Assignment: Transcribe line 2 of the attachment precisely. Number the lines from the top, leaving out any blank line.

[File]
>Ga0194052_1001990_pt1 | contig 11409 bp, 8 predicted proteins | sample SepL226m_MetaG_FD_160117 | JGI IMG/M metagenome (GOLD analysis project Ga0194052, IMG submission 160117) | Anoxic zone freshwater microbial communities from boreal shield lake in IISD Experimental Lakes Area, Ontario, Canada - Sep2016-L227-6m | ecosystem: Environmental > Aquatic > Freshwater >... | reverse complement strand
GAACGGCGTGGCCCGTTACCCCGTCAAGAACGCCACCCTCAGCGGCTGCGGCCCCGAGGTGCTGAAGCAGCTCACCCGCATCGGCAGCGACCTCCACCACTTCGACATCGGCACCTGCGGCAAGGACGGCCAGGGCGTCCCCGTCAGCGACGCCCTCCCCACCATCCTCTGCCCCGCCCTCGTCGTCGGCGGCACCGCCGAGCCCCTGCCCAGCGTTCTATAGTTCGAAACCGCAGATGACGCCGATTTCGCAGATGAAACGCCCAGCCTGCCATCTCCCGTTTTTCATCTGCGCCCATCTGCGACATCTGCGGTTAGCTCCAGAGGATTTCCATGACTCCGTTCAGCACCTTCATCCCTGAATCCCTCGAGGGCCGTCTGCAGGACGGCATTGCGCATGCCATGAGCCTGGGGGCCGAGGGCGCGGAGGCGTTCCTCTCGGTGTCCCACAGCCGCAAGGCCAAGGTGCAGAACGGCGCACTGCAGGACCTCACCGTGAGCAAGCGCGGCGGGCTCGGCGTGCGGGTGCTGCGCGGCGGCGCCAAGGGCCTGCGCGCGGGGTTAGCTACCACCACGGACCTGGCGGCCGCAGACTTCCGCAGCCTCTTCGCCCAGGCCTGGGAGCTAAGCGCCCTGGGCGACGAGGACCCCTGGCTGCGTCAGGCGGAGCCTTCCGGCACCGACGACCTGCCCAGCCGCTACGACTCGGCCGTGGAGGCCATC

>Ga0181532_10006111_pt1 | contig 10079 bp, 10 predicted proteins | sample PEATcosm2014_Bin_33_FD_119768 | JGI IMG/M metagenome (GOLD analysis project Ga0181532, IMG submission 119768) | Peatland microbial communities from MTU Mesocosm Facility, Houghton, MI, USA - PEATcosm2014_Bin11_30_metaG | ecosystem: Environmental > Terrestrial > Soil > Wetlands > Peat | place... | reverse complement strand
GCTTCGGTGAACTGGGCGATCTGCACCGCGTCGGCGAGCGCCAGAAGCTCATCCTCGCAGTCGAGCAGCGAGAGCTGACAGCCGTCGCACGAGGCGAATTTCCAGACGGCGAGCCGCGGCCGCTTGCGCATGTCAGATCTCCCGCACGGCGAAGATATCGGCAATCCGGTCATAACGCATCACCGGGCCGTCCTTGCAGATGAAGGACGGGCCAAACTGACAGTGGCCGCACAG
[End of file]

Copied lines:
GAACGGCGTGGCCCGTTACCCCGTCAAGAACGCCACCCTCAGCGGCTGCGGCCCCGAGGTGCTGAAGCAGCTCACCCGCATCGGCAGCGACCTCCACCACTTCGACATCGGCACCTGCGGCAAGGACGGCCAGGGCGTCCCCGTCAGCGACGCCCTCCCCACCATCCTCTGCCCCGCCCTCGTCGTCGGCGGCACCGCCGAGCCCCTGCCCAGCGTTCTATAGTTCGAAACCGCAGATGACGCCGATTTCGCAGATGAAACGCCCAGCCTGCCATCTCCCGTTTTTCATCTGCGCCCATCTGCGACATCTGCGGTTAGCTCCAGAGGATTTCCATGACTCCGTTCAGCACCTTCATCCCTGAATCCCTCGAGGGCCGTCTGCAGGACGGCATTGCGCATGCCATGAGCCTGGGGGCCGAGGGCGCGGAGGCGTTCCTCTCGGTGTCCCACAGCCGCAAGGCCAAGGTGCAGAACGGCGCACTGCAGGACCTCACCGTGAGCAAGCGCGGCGGGCTCGGCGTGCGGGTGCTGCGCGGCGGCGCCAAGGGCCTGCGCGCGGGGTTAGCTACCACCACGGACCTGGCGGCCGCAGACTTCCGCAGCCTCTTCGCCCAGGCCTGGGAGCTAAGCGCCCTGGGCGACGAGGACCCCTGGCTGCGTCAGGCGGAGCCTTCCGGCACCGACGACCTGCCCAGCCGCTACGACTCGGCCGTGGAGGCCATC